IATA may be “a bit more nimble” than ICAO and therefore best suited to act quickly on proposed changes to aircraft tracking policies in the wake of the MH370 disappearance but it is not entirely clear that being the quickest means the group will have the best answers.
For IATA’s recently convened Aircraft Tracking Task Force (ATTF) and Kevin Hiatt, chair of its steering committee, progress has been rapid and is expected to maintain such a pace. It is unclear, however, if everyone in the group is on the same page or even if they’ve fully realized the scope of their mandate.
Both Hiatt and IATA CEO Tony Tyler agree that tracking aircraft – and not streaming data – is the first step and the only item the ATTF will be acting on at this juncture.
They also agree that the necessary technology likely already exists. Tyler stated this outright during IATA’s annual general meeting in Doha, and Hiatt noted that more than 30 vendors have been approved to present to the ATTF on how their products or services might address the tracking issue.
Ever since the 8 March disappearance of MH370, aerospace industry stakeholders have been aggressively flogging their flight tracking capabilities – from Inmarsat’s proposed “free” tracking service and Iridium’s planned Aireon global air traffic surveillance network to Panasonic’s FlightLink solution and SITA’s Aircom Server Flight Tracker, and many more.
Even Qatar Airways CEO Akbar al Bakar got in on this topic during the IATA conference, noting that his company was looking at options to receive tracking data via ACARS transmissions.
Bakar went a step further, though, suggesting that the data transmissions depend on the system remaining active and that removing such control from the pilots is likely a necessary step for the ATTF to recommend, “I’m sure [the ATTF] will pursue this matter further in order that nobody on an airplane will be able to switch off any system and that automatically an airplane will be tracked. We are in the 21st century and unfortunately we are still learning. I’m sure this will be a very big eye-opener for everybody, especially for CEOs of airlines who want to fly their aircraft in an extremely safe environment for our passengers and our crew.”
The Qatar Airways chief’s statement highlights the conundrum now faced by the industry – do you allow a flight tracking system to be shut off or don’t you?
As Inmarsat VP Aviation David Coiley recently pointed out in reference to MH370, “Basically someone didn’t want to communicate, or didn’t want the aircraft systems to communicate, and appear to have taken steps to cut off all the systems that would normally be used to communicate to and from the aircraft.” But sometimes such action is not purposeful. Eurocontrol recently highlighted how flying without an activated transponder does happen (click on image to the right).
Leaning on his experience as a pilot Hiatt suggested in Doha that any proposal involving a flight tracking solution that cannot be turned off is going to require at least some discussions, and he intimated that it would likely be a hard sell.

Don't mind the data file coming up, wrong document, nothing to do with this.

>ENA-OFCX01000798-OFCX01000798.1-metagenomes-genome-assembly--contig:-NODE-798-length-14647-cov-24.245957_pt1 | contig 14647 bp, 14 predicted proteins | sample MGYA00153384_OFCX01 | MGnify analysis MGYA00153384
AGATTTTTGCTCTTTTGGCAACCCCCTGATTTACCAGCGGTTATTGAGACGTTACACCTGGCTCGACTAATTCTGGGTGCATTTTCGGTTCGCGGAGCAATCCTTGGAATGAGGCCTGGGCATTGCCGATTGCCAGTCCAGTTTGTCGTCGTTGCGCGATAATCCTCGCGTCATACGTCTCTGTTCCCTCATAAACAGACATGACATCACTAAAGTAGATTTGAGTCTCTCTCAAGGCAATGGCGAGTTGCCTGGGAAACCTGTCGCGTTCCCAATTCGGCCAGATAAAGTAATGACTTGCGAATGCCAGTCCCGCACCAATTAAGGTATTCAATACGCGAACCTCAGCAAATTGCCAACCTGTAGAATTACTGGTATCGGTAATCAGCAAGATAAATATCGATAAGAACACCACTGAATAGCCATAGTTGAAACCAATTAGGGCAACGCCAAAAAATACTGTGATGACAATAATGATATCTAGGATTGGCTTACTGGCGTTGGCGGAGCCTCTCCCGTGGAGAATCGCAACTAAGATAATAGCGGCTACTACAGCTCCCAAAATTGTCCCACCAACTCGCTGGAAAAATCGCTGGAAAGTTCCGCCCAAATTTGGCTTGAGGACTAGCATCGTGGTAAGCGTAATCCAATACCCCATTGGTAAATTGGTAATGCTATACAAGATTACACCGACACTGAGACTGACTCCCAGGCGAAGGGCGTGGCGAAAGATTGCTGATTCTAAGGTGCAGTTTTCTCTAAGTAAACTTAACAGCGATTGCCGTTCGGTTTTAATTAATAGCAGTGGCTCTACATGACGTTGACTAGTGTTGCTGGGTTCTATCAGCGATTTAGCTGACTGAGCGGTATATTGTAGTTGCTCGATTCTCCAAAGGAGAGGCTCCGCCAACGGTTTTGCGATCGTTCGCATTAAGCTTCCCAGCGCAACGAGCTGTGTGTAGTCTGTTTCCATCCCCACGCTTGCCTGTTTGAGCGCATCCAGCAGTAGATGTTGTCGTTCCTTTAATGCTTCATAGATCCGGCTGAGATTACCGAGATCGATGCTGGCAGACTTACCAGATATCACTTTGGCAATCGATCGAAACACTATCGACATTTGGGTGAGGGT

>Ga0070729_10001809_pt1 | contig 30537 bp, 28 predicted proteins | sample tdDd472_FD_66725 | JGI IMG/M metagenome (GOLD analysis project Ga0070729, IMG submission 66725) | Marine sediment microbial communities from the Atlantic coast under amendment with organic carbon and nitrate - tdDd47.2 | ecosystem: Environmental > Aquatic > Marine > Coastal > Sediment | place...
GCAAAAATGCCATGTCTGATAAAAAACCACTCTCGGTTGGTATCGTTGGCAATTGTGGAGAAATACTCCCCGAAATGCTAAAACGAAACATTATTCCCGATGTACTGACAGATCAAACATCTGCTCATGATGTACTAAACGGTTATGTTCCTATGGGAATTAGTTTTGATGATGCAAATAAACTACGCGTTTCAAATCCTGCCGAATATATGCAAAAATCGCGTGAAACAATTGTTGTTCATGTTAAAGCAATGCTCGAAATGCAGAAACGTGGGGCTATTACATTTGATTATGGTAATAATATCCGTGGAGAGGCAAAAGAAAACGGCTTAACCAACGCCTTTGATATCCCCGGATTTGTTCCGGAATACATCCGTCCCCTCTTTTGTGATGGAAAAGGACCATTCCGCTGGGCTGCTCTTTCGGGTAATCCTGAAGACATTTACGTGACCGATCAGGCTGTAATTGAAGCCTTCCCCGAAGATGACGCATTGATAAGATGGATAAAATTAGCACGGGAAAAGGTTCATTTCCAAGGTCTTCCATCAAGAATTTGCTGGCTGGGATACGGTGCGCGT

“OEMs are telling us that potentially they can make the system tamper-proof, however, in the past…if I had a particular piece of equipment in the cockpit and I wanted to potentially stop it from being on fire I could reach somewhere and disable that,” said Hiatt. “Now we’re saying that we may want to take that away from the pilot so there’s some diverse opinions there which will be explored.”
It is easy to see that trading one version of aircraft safety for another might not ultimately be the best solution.
And then there is the 800 pound gorilla in the room: cost.
Tyler offered up the opinion that cost is a very real part of the discussion, “One of the issues we need to look at is, of course, the cost of doing all this. It would be wrong to think that this isn’t an important consideration. …We’ll need to talk about how much it might cost and who will pay for it.” Hiatt had a rather different take, suggesting that airline CEOs are consistent in their view that cost is not a factor in safety decisions. And while some did say that when asked publicly during a panel at the conference, it is not clear how that translates into actions. But if none of the CEOs were worried about the costs they’d already have the systems in place today, right?
Hiatt also stated, “I don’t expect that we’ll see the costs passed along to the passengers.” This view seems a bit naïve. He is certainly correct that “[M]aybe some carriers have almost all of what they need to start and there might be carriers that have absolutely nothing yet and they’re going to have to start,” and that positioning will change the costs to each carrier. But there will still be very real costs and until IATA or ICAO comes up with a set of guidelines it is unlikely that airlines will make any changes.
Finally, part of the cost equation is determining how many aircraft need to be fitted with the hardware. And neither Tyler nor Hiatt seem to have an answer to that question yet. Hiatt indicated in his briefing that, “We’re working on that number right now so we can define the scope of what we need to concentrate on.” It seems that the regions without radar coverage are well known. The number of planes crossing them, however, is not. Nor do we know what types of aircraft they are, the systems installed on board today or what can be installed. That’s a lot of unknowns for an organization which hopes to make recommendations in 3 months’ time.